What is a bald tyre?
03 Sep 2019
Tread depth is one of the most important features of a tyre when it comes to safety, providing grip to the road surface and preventing your vehicle from losing traction. The more a tyre is used though, the more the tread is worn away. If you didn’t replace them, eventually your tyres would degrade down to the point where they’re considered bald tyres, and that’s not good news for your safety on the road.
What is a bald tyre and how exactly are they dangerous? We’re here to answer those questions and more.
A bald tyre is one that has seen so much use that its rubber has gradually been worn down through contact with the road, reducing tread depth to a dangerously low level and exposing the tread wear bars. In the worst cases, a bald tyre might have no tread at all and will be smooth, drastically affecting its ability to create friction with road surfaces.
All new car tyres have tread to provide the friction that keeps the vehicle on the road. If produced without tread, tyres might fare OK in dry conditions, but wet roads would present serious issues as the water creates a lubricated film between the tyre and road. Tread patterns counter this potential problem with recesses into which water can be squeezed as the tyre is driven over the road.
However, even the best car tyres with modern full depth tread will eventually degrade through use, as the stress of the friction that’s generated through the contact between the tyre and road erodes the rubber layer by layer.
When this happens, the depth of the recesses in the tyres that make up the tread pattern is reduced, and the tyre’s ability to provide adequate friction on wet roads deteriorates. A tyre is considered bald when the tread wear bars – perpendicular rubber bars built into new tyres – are flush with the surface of the tread.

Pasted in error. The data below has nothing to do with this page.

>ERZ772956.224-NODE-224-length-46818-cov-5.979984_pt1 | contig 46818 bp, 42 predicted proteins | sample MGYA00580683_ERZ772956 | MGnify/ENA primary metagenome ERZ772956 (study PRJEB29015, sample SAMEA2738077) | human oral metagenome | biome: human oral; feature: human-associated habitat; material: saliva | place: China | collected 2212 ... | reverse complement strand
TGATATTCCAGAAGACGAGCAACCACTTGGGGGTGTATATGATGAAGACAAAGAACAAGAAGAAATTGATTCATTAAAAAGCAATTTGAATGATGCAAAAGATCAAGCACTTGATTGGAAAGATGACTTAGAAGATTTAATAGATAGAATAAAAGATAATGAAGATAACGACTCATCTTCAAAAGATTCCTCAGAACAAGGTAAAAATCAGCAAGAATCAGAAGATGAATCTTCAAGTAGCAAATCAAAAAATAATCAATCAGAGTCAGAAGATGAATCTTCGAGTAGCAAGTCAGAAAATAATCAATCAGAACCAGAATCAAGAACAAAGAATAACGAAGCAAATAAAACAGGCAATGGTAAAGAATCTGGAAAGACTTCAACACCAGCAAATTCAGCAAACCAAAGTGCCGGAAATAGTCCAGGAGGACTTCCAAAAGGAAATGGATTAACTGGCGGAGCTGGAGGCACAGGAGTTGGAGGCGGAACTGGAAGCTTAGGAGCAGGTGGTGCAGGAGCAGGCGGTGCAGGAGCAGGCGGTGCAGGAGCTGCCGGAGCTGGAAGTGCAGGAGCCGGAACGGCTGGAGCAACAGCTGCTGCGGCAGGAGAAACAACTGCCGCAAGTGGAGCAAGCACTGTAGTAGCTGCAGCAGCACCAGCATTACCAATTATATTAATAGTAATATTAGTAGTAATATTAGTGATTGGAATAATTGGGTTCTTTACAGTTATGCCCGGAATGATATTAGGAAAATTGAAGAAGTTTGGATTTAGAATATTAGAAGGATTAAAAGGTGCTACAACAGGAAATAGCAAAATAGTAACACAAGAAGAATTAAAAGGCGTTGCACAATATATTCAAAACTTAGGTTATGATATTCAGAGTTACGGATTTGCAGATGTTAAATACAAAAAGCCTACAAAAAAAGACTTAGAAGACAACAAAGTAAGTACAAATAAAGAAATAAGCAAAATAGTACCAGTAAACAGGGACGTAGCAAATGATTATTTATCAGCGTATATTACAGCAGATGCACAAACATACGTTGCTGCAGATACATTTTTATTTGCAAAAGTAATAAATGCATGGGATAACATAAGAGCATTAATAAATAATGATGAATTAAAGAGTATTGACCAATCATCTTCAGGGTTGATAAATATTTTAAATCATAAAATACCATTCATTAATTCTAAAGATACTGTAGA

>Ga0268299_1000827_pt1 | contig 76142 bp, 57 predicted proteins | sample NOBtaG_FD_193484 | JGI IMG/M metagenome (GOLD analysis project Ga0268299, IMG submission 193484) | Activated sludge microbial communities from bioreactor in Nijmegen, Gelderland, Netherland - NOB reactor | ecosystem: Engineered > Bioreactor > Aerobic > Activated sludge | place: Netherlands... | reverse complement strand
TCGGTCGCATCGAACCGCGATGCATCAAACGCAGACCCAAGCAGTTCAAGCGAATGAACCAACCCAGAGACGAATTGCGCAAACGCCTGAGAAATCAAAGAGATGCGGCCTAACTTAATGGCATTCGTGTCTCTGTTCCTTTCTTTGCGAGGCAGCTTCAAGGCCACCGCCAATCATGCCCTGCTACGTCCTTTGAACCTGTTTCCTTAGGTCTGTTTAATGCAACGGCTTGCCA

What do bald tyres look like?
There are varying degrees of severity of tyre baldness: at its least serious tyre baldness can simply mean that the tread wear bars have been reached, at its most serious a bald tyre can be completely degraded down to a smooth surface.
You’ll know when the tread wear bars have been reached because they’ll be at the same level as the rest of the remaining tread, making contact with the road as the tyre rotates. Reaching your tread wear bars means that you should immediately replace your tyres to avoid falling beneath the legal tread depth limit of 1.6mm.
A completely bald tyre will be smooth, with little to no sign of a tread at all. This point should never be reached, as tyres should be replaced long before the tread depth falls below 1.6mm. Fully bald tyres are extremely dangerous to drive on.
What are the dangers of bald tyres?
- The most likely danger of driving with bald tyres is aquaplaning on wet roads. No tread on a tyre means that there’s nowhere for the water to go, and it instead creates a lubricated film between the tyre and road.
- Similarly, a lack of tyre tread means that tyres are less effective at gripping to roads covered in snow or ice. Without tread, tyres can’t displace the snow beneath them.
- Bald tyres are more susceptible to punctures, as the grooves and ridges in healthy tread provide some level of protection from glass or other sharp objects on the road.
- Bald tyres lose tyre pressure more quickly, which can in turn affect how fuel efficient your car is and how well it performs.
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